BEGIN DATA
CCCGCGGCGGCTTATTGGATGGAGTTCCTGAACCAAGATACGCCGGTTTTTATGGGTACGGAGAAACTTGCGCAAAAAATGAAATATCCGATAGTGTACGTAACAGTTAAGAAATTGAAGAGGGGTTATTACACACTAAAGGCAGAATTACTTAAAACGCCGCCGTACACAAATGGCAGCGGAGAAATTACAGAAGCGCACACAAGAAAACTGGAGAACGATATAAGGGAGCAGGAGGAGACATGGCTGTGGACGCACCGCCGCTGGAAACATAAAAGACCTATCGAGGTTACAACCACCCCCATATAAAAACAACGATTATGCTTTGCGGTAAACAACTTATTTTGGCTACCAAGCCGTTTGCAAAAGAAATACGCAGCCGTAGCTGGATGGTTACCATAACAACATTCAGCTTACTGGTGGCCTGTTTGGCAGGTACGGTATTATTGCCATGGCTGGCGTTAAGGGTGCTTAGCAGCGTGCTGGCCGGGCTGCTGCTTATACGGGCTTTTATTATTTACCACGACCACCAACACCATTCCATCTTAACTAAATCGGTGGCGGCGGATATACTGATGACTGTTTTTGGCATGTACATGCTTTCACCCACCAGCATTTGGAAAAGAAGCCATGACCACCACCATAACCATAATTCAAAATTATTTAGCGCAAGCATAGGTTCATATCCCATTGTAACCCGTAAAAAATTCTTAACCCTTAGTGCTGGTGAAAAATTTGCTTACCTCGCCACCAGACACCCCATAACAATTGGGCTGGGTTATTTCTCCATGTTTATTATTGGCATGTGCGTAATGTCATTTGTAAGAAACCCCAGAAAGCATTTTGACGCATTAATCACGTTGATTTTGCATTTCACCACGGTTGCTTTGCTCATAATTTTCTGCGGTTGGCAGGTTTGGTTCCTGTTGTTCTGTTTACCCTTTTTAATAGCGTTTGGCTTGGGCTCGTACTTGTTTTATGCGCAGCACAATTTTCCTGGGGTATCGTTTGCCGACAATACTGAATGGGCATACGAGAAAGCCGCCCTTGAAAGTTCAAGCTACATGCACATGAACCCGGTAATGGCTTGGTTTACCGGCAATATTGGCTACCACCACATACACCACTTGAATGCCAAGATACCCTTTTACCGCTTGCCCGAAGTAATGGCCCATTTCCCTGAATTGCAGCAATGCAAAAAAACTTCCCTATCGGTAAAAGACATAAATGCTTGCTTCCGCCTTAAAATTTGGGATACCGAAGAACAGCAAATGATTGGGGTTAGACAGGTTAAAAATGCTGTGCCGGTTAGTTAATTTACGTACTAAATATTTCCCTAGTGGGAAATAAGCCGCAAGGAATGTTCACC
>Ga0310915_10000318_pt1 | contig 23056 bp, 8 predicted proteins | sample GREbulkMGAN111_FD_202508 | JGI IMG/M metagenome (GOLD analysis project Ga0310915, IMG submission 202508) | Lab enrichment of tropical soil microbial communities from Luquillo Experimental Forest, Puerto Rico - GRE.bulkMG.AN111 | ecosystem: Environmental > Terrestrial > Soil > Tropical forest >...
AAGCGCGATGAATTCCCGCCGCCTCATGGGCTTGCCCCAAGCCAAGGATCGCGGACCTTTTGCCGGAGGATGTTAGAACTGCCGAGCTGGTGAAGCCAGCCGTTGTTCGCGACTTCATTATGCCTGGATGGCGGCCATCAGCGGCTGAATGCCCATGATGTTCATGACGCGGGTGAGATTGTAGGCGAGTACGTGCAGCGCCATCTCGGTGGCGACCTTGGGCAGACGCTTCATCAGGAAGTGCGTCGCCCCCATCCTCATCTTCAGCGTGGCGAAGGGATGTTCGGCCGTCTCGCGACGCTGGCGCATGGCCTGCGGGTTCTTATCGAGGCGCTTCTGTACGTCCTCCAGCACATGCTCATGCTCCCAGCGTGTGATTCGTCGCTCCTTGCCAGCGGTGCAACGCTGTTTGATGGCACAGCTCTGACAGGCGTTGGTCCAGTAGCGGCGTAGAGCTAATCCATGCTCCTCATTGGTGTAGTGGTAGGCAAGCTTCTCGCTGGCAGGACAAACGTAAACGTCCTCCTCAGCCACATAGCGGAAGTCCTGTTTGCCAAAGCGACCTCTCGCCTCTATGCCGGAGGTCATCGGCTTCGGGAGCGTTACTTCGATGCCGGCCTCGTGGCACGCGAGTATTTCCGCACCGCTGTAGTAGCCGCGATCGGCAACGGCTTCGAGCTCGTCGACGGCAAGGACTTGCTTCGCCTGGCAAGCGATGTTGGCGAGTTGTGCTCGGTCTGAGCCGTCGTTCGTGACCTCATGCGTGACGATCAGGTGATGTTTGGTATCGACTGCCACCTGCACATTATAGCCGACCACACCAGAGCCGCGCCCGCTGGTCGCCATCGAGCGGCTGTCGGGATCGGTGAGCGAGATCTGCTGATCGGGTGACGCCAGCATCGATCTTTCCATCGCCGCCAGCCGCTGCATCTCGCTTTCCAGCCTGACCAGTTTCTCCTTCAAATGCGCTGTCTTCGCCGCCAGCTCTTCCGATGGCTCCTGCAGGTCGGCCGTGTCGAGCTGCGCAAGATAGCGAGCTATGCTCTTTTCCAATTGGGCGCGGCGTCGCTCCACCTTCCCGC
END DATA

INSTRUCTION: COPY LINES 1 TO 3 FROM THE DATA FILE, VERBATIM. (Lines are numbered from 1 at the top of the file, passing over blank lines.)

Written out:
CCCGCGGCGGCTTATTGGATGGAGTTCCTGAACCAAGATACGCCGGTTTTTATGGGTACGGAGAAACTTGCGCAAAAAATGAAATATCCGATAGTGTACGTAACAGTTAAGAAATTGAAGAGGGGTTATTACACACTAAAGGCAGAATTACTTAAAACGCCGCCGTACACAAATGGCAGCGGAGAAATTACAGAAGCGCACACAAGAAAACTGGAGAACGATATAAGGGAGCAGGAGGAGACATGGCTGTGGACGCACCGCCGCTGGAAACATAAAAGACCTATCGAGGTTACAACCACCCCCATATAAAAACAACGATTATGCTTTGCGGTAAACAACTTATTTTGGCTACCAAGCCGTTTGCAAAAGAAATACGCAGCCGTAGCTGGATGGTTACCATAACAACATTCAGCTTACTGGTGGCCTGTTTGGCAGGTACGGTATTATTGCCATGGCTGGCGTTAAGGGTGCTTAGCAGCGTGCTGGCCGGGCTGCTGCTTATACGGGCTTTTATTATTTACCACGACCACCAACACCATTCCATCTTAACTAAATCGGTGGCGGCGGATATACTGATGACTGTTTTTGGCATGTACATGCTTTCACCCACCAGCATTTGGAAAAGAAGCCATGACCACCACCATAACCATAATTCAAAATTATTTAGCGCAAGCATAGGTTCATATCCCATTGTAACCCGTAAAAAATTCTTAACCCTTAGTGCTGGTGAAAAATTTGCTTACCTCGCCACCAGACACCCCATAACAATTGGGCTGGGTTATTTCTCCATGTTTATTATTGGCATGTGCGTAATGTCATTTGTAAGAAACCCCAGAAAGCATTTTGACGCATTAATCACGTTGATTTTGCATTTCACCACGGTTGCTTTGCTCATAATTTTCTGCGGTTGGCAGGTTTGGTTCCTGTTGTTCTGTTTACCCTTTTTAATAGCGTTTGGCTTGGGCTCGTACTTGTTTTATGCGCAGCACAATTTTCCTGGGGTATCGTTTGCCGACAATACTGAATGGGCATACGAGAAAGCCGCCCTTGAAAGTTCAAGCTACATGCACATGAACCCGGTAATGGCTTGGTTTACCGGCAATATTGGCTACCACCACATACACCACTTGAATGCCAAGATACCCTTTTACCGCTTGCCCGAAGTAATGGCCCATTTCCCTGAATTGCAGCAATGCAAAAAAACTTCCCTATCGGTAAAAGACATAAATGCTTGCTTCCGCCTTAAAATTTGGGATACCGAAGAACAGCAAATGATTGGGGTTAGACAGGTTAAAAATGCTGTGCCGGTTAGTTAATTTACGTACTAAATATTTCCCTAGTGGGAAATAAGCCGCAAGGAATGTTCACC
>Ga0310915_10000318_pt1 | contig 23056 bp, 8 predicted proteins | sample GREbulkMGAN111_FD_202508 | JGI IMG/M metagenome (GOLD analysis project Ga0310915, IMG submission 202508) | Lab enrichment of tropical soil microbial communities from Luquillo Experimental Forest, Puerto Rico - GRE.bulkMG.AN111 | ecosystem: Environmental > Terrestrial > Soil > Tropical forest >...
AAGCGCGATGAATTCCCGCCGCCTCATGGGCTTGCCCCAAGCCAAGGATCGCGGACCTTTTGCCGGAGGATGTTAGAACTGCCGAGCTGGTGAAGCCAGCCGTTGTTCGCGACTTCATTATGCCTGGATGGCGGCCATCAGCGGCTGAATGCCCATGATGTTCATGACGCGGGTGAGATTGTAGGCGAGTACGTGCAGCGCCATCTCGGTGGCGACCTTGGGCAGACGCTTCATCAGGAAGTGCGTCGCCCCCATCCTCATCTTCAGCGTGGCGAAGGGATGTTCGGCCGTCTCGCGACGCTGGCGCATGGCCTGCGGGTTCTTATCGAGGCGCTTCTGTACGTCCTCCAGCACATGCTCATGCTCCCAGCGTGTGATTCGTCGCTCCTTGCCAGCGGTGCAACGCTGTTTGATGGCACAGCTCTGACAGGCGTTGGTCCAGTAGCGGCGTAGAGCTAATCCATGCTCCTCATTGGTGTAGTGGTAGGCAAGCTTCTCGCTGGCAGGACAAACGTAAACGTCCTCCTCAGCCACATAGCGGAAGTCCTGTTTGCCAAAGCGACCTCTCGCCTCTATGCCGGAGGTCATCGGCTTCGGGAGCGTTACTTCGATGCCGGCCTCGTGGCACGCGAGTATTTCCGCACCGCTGTAGTAGCCGCGATCGGCAACGGCTTCGAGCTCGTCGACGGCAAGGACTTGCTTCGCCTGGCAAGCGATGTTGGCGAGTTGTGCTCGGTCTGAGCCGTCGTTCGTGACCTCATGCGTGACGATCAGGTGATGTTTGGTATCGACTGCCACCTGCACATTATAGCCGACCACACCAGAGCCGCGCCCGCTGGTCGCCATCGAGCGGCTGTCGGGATCGGTGAGCGAGATCTGCTGATCGGGTGACGCCAGCATCGATCTTTCCATCGCCGCCAGCCGCTGCATCTCGCTTTCCAGCCTGACCAGTTTCTCCTTCAAATGCGCTGTCTTCGCCGCCAGCTCTTCCGATGGCTCCTGCAGGTCGGCCGTGTCGAGCTGCGCAAGATAGCGAGCTATGCTCTTTTCCAATTGGGCGCGGCGTCGCTCCACCTTCCCGC